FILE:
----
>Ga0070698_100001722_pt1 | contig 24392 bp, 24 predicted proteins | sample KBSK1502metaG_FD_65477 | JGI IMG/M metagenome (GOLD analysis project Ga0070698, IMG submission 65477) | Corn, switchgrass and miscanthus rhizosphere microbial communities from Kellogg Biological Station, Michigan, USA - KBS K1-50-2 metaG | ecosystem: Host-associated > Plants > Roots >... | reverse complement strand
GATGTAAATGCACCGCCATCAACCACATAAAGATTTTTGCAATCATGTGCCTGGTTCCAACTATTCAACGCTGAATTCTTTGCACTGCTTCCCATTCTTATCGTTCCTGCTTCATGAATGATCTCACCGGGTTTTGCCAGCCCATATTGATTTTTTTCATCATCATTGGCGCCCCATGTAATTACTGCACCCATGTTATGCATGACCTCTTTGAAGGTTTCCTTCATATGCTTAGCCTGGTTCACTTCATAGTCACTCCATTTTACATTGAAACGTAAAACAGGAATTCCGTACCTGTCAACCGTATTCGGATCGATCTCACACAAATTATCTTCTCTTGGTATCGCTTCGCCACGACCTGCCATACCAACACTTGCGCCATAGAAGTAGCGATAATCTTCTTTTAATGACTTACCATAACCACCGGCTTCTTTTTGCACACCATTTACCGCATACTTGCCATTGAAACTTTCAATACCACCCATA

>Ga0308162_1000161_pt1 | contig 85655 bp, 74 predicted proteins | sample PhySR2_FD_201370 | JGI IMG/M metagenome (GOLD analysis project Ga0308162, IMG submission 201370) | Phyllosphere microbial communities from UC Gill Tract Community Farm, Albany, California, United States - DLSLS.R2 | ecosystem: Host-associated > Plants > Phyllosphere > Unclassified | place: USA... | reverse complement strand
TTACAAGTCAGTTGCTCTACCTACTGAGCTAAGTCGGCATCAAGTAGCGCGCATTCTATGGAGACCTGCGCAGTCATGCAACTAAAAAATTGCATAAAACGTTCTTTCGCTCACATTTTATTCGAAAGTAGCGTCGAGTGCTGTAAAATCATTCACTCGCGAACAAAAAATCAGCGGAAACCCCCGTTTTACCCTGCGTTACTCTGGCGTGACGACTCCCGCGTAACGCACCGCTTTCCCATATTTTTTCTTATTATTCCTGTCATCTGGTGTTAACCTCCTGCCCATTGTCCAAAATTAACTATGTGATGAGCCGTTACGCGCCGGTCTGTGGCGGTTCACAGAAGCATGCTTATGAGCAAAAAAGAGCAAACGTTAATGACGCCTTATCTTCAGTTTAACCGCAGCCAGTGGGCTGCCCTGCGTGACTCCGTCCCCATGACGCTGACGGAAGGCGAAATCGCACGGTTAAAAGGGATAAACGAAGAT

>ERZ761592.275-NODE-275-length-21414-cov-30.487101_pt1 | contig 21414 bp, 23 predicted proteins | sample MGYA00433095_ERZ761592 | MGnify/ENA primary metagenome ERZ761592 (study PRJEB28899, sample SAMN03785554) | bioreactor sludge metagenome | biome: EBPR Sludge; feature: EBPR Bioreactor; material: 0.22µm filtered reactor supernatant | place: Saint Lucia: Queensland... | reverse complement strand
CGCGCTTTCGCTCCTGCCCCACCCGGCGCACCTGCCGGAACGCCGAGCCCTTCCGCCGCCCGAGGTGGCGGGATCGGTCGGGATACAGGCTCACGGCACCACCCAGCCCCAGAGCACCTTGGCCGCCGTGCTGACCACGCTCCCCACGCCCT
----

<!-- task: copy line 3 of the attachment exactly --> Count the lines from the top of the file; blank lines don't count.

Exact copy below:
>Ga0308162_1000161_pt1 | contig 85655 bp, 74 predicted proteins | sample PhySR2_FD_201370 | JGI IMG/M metagenome (GOLD analysis project Ga0308162, IMG submission 201370) | Phyllosphere microbial communities from UC Gill Tract Community Farm, Albany, California, United States - DLSLS.R2 | ecosystem: Host-associated > Plants > Phyllosphere > Unclassified | place: USA... | reverse complement strand